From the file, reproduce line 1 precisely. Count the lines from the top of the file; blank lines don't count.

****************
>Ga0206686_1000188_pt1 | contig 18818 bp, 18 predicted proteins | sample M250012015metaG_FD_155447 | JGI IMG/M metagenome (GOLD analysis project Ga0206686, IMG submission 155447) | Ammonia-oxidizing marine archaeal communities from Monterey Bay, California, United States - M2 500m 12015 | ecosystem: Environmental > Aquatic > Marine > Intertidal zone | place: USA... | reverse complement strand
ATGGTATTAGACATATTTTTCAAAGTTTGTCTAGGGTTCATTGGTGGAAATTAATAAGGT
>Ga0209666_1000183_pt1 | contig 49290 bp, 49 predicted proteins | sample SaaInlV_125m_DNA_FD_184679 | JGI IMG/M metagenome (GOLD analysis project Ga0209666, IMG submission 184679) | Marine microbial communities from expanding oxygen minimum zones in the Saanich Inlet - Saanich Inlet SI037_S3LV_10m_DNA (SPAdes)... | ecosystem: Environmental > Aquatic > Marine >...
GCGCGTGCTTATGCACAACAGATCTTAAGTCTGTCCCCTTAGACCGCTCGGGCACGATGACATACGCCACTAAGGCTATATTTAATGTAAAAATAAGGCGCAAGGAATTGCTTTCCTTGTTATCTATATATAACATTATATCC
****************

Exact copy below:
>Ga0206686_1000188_pt1 | contig 18818 bp, 18 predicted proteins | sample M250012015metaG_FD_155447 | JGI IMG/M metagenome (GOLD analysis project Ga0206686, IMG submission 155447) | Ammonia-oxidizing marine archaeal communities from Monterey Bay, California, United States - M2 500m 12015 | ecosystem: Environmental > Aquatic > Marine > Intertidal zone | place: USA... | reverse complement strand